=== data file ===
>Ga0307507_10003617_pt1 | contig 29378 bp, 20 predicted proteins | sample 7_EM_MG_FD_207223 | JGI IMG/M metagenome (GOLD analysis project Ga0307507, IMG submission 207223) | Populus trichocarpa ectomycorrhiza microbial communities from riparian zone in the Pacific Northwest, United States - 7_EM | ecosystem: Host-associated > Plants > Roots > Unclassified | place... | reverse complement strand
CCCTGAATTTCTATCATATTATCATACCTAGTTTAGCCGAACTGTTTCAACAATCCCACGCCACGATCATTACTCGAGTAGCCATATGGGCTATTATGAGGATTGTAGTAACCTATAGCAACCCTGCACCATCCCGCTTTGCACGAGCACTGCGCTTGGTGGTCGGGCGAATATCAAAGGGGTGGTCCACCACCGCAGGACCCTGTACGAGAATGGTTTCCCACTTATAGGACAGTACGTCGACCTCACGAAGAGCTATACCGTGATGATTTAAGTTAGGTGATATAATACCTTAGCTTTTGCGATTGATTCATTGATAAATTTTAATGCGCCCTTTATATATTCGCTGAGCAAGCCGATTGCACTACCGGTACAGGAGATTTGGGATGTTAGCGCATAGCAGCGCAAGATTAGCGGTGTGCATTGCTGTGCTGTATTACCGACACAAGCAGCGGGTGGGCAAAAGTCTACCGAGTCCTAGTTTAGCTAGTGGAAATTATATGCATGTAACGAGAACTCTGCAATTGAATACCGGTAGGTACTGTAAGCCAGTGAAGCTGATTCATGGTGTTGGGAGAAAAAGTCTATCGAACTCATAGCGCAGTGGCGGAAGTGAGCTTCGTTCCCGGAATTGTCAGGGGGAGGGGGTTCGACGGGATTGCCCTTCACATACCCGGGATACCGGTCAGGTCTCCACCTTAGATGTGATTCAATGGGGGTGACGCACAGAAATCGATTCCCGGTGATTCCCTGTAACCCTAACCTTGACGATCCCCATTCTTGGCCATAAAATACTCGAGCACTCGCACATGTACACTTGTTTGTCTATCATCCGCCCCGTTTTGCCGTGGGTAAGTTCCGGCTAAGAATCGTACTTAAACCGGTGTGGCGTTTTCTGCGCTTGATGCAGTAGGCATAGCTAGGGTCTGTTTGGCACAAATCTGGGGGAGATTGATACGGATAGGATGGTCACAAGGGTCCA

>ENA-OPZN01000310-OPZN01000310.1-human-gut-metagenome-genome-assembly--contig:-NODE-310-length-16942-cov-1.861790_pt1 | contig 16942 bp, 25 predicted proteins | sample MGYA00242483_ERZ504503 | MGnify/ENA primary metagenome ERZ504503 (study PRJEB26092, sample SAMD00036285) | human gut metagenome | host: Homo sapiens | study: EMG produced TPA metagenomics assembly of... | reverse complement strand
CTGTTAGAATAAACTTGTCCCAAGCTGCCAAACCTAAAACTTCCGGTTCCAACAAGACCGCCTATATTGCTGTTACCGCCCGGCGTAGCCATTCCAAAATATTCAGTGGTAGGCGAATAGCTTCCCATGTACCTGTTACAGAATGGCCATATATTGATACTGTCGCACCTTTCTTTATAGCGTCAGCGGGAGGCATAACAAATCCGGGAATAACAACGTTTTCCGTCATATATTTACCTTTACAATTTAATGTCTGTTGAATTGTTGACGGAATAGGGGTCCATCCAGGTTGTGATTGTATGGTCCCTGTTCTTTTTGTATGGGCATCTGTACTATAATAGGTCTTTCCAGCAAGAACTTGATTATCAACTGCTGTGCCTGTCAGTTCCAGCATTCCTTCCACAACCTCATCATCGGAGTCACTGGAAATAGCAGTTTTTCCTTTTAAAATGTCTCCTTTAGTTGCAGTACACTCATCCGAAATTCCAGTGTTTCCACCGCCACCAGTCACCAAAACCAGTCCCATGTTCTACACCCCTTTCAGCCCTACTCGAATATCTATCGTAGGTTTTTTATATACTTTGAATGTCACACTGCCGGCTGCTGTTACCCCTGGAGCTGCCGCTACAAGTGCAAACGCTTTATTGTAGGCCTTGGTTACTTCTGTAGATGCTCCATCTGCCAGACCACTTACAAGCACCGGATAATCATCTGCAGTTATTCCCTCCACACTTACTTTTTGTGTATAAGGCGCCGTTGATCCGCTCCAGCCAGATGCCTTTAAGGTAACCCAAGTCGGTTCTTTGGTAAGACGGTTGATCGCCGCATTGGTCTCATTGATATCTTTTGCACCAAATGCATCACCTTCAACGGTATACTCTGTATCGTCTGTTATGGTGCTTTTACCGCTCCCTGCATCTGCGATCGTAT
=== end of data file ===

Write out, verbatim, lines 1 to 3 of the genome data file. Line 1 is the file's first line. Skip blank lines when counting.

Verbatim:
>Ga0307507_10003617_pt1 | contig 29378 bp, 20 predicted proteins | sample 7_EM_MG_FD_207223 | JGI IMG/M metagenome (GOLD analysis project Ga0307507, IMG submission 207223) | Populus trichocarpa ectomycorrhiza microbial communities from riparian zone in the Pacific Northwest, United States - 7_EM | ecosystem: Host-associated > Plants > Roots > Unclassified | place... | reverse complement strand
CCCTGAATTTCTATCATATTATCATACCTAGTTTAGCCGAACTGTTTCAACAATCCCACGCCACGATCATTACTCGAGTAGCCATATGGGCTATTATGAGGATTGTAGTAACCTATAGCAACCCTGCACCATCCCGCTTTGCACGAGCACTGCGCTTGGTGGTCGGGCGAATATCAAAGGGGTGGTCCACCACCGCAGGACCCTGTACGAGAATGGTTTCCCACTTATAGGACAGTACGTCGACCTCACGAAGAGCTATACCGTGATGATTTAAGTTAGGTGATATAATACCTTAGCTTTTGCGATTGATTCATTGATAAATTTTAATGCGCCCTTTATATATTCGCTGAGCAAGCCGATTGCACTACCGGTACAGGAGATTTGGGATGTTAGCGCATAGCAGCGCAAGATTAGCGGTGTGCATTGCTGTGCTGTATTACCGACACAAGCAGCGGGTGGGCAAAAGTCTACCGAGTCCTAGTTTAGCTAGTGGAAATTATATGCATGTAACGAGAACTCTGCAATTGAATACCGGTAGGTACTGTAAGCCAGTGAAGCTGATTCATGGTGTTGGGAGAAAAAGTCTATCGAACTCATAGCGCAGTGGCGGAAGTGAGCTTCGTTCCCGGAATTGTCAGGGGGAGGGGGTTCGACGGGATTGCCCTTCACATACCCGGGATACCGGTCAGGTCTCCACCTTAGATGTGATTCAATGGGGGTGACGCACAGAAATCGATTCCCGGTGATTCCCTGTAACCCTAACCTTGACGATCCCCATTCTTGGCCATAAAATACTCGAGCACTCGCACATGTACACTTGTTTGTCTATCATCCGCCCCGTTTTGCCGTGGGTAAGTTCCGGCTAAGAATCGTACTTAAACCGGTGTGGCGTTTTCTGCGCTTGATGCAGTAGGCATAGCTAGGGTCTGTTTGGCACAAATCTGGGGGAGATTGATACGGATAGGATGGTCACAAGGGTCCA

>ENA-OPZN01000310-OPZN01000310.1-human-gut-metagenome-genome-assembly--contig:-NODE-310-length-16942-cov-1.861790_pt1 | contig 16942 bp, 25 predicted proteins | sample MGYA00242483_ERZ504503 | MGnify/ENA primary metagenome ERZ504503 (study PRJEB26092, sample SAMD00036285) | human gut metagenome | host: Homo sapiens | study: EMG produced TPA metagenomics assembly of... | reverse complement strand